Article: Why leaders’ well-being matters too: Sharad Mehra, Global University Systems

Leadership

Why leaders’ well-being matters too: Sharad Mehra, Global University Systems

The CEO of Global University Systems gets candid about the busy world of corporate leadership and how that affects how leaders balance their life. He provides practical tips you won’t find anywhere else.
Why leaders’ well-being matters too: Sharad Mehra, Global University Systems

They say, it can get lonely at the top. And that feeling of loneliness experienced by even the most influential leaders, compounded by the pressures of running a profitable company in a time of volatility and disruption, can sometimes cause them to neglect their own health and well-being.

People Matters spoke with Sharad Mehra, CEO (APAC), Global University Systems, an advocate of well-being among titans of industry, on why leaders shouldn’t sacrifice their health just to steer their organisation forward and remain competitive.

Leaders carry a lot of responsibilities and are responsible for the well-being of their team members. Do you think at times they negate their own health?

Leadership involves a lot of commitment, hard work, and responsibilities, and it can be lonely at times. Even though leaders work with big teams, it’s not possible to share and discuss everything. This put together can be physically, mentally and emotionally taxing. There is sheer dominance of work, a hectic travel schedule, working in different time zones. In this scenario, the easiest commitment to break is the one that you have with yourself since other commitments towards the organisation and employees need to be fulfilled first.

Can you give some tips for leaders to maintain their well-being while handling pressure?

First and foremost, leaders need to get more serious about it. Like the instruction of how aircraft passengers should put on their oxygen masks first before helping others, leaders also need to take care of themselves if they want to take care of their organisation.

Another good exercise is to block ‘me time’ on the calendar, without fail. This time is not for family or colleagues, but just for yourself. It is important to not feel guilty about it, even if you are taking this time out in the middle of the day. A coach once asked me to do it and I started blocking 15 minutes on my calendar. It was quite effective.

Leaders forget to pursue their passion because of the apparent lack of time and opportunities. But it’s not as hard as it seems. Follow and practice your passion. For me, it is sports. I can’t play full day because of my work, but I ensure that I take out time to do cricket coaching. Spending time practising your passion takes the energy and focus away from work, which is much required to reboot, revive and refresh.

Follow a regular exercise routine. I try to go for short walks to be with myself and practise mindfulness.

Do you think health-conscious leaders have an edge over others when it comes to tackling stress?

Different strategies work for different leaders in handling stress. But it’s important to remember that stress is always present, although it may be invisible at times. Therefore, de-stressing is very important. Otherwise, you will be in a perennial zone of stress without realising. Leaders who focus on their well-being learn to handle stress better as it is inevitable.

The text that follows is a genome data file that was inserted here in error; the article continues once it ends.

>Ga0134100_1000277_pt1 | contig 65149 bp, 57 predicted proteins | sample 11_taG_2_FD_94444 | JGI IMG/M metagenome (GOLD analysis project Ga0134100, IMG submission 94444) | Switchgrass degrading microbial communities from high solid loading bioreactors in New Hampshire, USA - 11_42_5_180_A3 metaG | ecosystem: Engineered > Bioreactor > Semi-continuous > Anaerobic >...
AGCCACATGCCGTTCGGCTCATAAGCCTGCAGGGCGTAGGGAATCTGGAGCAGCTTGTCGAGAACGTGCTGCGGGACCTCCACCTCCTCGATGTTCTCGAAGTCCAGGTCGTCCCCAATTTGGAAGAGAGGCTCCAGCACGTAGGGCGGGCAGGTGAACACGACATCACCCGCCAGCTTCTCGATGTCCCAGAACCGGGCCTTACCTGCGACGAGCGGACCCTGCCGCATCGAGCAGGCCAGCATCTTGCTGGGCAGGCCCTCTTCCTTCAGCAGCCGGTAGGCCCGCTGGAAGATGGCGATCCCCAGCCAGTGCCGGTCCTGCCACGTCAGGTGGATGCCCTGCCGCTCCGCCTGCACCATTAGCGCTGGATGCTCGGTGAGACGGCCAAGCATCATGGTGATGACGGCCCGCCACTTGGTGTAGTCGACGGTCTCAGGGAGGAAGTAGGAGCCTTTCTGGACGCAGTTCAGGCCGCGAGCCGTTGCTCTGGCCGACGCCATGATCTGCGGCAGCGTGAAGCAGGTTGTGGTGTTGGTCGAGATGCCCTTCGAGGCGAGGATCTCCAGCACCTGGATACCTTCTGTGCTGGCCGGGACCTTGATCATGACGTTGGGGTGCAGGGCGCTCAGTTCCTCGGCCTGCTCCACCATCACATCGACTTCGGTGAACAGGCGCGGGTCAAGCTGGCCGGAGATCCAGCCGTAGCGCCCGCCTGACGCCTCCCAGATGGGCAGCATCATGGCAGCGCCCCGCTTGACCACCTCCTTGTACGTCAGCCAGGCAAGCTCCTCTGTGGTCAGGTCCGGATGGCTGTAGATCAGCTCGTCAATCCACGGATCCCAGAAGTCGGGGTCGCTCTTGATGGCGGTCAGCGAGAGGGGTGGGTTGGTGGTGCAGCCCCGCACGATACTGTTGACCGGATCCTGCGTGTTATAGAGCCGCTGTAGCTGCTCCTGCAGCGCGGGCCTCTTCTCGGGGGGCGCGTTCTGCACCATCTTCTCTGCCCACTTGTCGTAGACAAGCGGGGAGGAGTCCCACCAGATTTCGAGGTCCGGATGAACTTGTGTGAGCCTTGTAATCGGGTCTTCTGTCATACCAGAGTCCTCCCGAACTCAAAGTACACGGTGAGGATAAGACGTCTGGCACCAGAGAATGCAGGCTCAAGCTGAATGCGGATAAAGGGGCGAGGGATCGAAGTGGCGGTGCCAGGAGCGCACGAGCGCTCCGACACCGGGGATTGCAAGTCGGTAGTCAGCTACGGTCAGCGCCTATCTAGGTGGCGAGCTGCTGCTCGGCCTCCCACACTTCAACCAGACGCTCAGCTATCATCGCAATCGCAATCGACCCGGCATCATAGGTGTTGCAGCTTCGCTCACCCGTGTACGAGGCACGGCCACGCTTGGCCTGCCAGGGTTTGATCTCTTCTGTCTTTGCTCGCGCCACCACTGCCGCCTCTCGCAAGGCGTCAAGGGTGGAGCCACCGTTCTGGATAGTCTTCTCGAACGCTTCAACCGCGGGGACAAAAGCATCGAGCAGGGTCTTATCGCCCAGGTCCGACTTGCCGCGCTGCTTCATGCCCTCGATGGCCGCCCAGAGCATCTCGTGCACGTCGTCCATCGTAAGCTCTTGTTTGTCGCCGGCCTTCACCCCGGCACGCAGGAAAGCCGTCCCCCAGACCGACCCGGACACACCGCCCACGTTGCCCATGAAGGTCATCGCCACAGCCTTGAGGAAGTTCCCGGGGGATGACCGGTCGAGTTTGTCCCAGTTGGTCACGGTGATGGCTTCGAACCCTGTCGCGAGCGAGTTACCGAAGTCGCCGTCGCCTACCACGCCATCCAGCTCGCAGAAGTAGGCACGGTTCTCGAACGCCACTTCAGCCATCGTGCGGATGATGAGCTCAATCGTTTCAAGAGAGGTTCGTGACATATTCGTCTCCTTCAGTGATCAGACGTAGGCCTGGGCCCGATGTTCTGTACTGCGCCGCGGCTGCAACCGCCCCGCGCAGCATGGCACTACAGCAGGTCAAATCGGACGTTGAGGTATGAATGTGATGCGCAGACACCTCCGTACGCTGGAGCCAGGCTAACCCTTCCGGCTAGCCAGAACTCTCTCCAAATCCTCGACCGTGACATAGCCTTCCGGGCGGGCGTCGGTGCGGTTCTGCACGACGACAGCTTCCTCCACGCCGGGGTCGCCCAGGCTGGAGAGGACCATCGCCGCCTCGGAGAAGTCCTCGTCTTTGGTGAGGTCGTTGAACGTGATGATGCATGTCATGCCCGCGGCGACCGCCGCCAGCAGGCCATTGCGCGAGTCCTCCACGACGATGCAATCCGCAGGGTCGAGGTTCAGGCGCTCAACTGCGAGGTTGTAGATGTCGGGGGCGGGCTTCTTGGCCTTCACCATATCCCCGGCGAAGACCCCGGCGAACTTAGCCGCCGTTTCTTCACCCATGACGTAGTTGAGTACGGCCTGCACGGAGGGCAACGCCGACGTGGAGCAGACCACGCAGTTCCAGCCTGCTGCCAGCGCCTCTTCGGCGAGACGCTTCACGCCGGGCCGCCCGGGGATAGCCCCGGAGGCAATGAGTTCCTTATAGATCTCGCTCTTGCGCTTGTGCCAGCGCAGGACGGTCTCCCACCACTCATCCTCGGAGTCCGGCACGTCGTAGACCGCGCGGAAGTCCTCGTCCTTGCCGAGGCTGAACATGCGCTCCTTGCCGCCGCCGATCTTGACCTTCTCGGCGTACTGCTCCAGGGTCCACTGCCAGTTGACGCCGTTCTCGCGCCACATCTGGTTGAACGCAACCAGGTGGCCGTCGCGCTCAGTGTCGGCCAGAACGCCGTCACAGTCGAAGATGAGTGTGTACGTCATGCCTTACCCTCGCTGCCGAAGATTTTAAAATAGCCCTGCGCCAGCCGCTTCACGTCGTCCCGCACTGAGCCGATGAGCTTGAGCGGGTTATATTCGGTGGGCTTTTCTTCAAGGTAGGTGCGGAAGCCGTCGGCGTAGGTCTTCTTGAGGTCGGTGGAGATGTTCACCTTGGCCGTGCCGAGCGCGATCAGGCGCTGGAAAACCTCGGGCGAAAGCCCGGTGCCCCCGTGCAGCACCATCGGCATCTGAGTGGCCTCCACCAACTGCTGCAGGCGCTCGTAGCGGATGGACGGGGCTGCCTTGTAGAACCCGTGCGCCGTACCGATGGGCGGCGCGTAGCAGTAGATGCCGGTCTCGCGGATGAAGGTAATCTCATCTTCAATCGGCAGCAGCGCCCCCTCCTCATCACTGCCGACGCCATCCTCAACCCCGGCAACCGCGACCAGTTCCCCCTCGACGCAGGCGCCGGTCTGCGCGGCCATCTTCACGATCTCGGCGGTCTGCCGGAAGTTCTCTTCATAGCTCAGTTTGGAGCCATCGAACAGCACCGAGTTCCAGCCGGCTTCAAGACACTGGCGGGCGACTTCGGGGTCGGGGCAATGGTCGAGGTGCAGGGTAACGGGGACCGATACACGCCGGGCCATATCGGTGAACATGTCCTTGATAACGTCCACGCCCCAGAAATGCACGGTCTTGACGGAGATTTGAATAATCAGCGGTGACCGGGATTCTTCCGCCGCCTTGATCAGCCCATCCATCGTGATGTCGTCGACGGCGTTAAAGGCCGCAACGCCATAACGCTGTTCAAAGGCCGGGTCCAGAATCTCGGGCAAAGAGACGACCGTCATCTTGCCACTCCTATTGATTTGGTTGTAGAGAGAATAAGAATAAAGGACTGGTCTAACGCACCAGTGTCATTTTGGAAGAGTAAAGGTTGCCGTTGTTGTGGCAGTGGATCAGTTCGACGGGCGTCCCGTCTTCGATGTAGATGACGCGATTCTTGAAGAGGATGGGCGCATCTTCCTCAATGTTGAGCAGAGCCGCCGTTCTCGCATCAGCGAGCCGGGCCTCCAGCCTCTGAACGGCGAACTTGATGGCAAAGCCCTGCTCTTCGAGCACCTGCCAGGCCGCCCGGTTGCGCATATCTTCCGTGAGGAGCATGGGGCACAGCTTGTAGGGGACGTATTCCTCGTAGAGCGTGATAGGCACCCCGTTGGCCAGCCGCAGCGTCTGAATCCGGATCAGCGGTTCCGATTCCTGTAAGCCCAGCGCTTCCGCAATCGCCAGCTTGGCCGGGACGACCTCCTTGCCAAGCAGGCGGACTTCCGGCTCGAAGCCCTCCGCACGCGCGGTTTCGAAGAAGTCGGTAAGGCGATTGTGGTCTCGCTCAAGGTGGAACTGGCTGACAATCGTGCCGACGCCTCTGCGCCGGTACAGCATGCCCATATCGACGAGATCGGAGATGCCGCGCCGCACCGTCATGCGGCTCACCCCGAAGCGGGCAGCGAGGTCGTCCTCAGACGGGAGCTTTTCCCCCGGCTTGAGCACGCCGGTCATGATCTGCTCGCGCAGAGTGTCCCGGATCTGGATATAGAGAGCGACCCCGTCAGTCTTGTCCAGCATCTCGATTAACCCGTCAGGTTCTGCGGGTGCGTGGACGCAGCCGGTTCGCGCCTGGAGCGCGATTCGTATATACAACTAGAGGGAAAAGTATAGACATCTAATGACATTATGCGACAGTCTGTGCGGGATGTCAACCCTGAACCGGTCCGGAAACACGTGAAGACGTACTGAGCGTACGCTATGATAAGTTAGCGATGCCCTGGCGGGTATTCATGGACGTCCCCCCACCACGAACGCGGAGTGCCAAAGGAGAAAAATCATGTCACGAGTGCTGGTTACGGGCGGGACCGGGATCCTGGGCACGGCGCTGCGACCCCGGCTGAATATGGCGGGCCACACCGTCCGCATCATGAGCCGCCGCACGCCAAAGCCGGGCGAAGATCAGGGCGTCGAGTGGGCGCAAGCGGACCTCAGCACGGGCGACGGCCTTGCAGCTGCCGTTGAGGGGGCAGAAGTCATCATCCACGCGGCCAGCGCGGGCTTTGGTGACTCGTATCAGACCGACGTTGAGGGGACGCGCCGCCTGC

Do sports help maintain balance in life?

Sports or any passion, be it singing or cooking, et cetera, helps in maintaining balance as it allows you to immerse your energies beyond work. For instance, when I’m batting on the cricket ground, my entire focus is on that and not on anything else. Leaders find excuses to not follow their passion. But it’s important to find your ‘flow.’ In positive psychology, a flow state is a mental state in which a person performing some activity is fully immersed in a feeling of enjoyment, energised focus and full involvement.

Does taking ‘time outs’ / vacations at regular intervals help? How do you ensure that it doesn’t turn out to be a workcation?

For me, a good vacation is the one that allows me to do some work so that there are no pressing work emergencies when I return to office.

Leaders need to have the capability to switch on and off from work mode. I like taking shorter, two- to three-day vacations so that work doesn’t suffer. When I travel to the UK, I get up at 4 a.m. UK time and work until 8 a.m. so that I can keep some time for myself during the evenings and handle work as per the India time zone as well.

My suggestion is not to wait for a vacation to take a break. Instead, you can take that little break every day or every week if you want.

Leaders have access to experienced mentors and coaches. Does that help in their well-being?

It’s very subjective and it varies from one individual to another. Leadership can be lonely, as there are not many people to rely on for sensitive matters and even feedback is limited. Therefore, coaches can help at times, because in that mentor-mentee setting, one may get some valuable feedback and one is in an environment to listen and imbibe. How to implement that feedback is entirely dependent on the leader. 

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Topics: Leadership, Culture, Wellbeing

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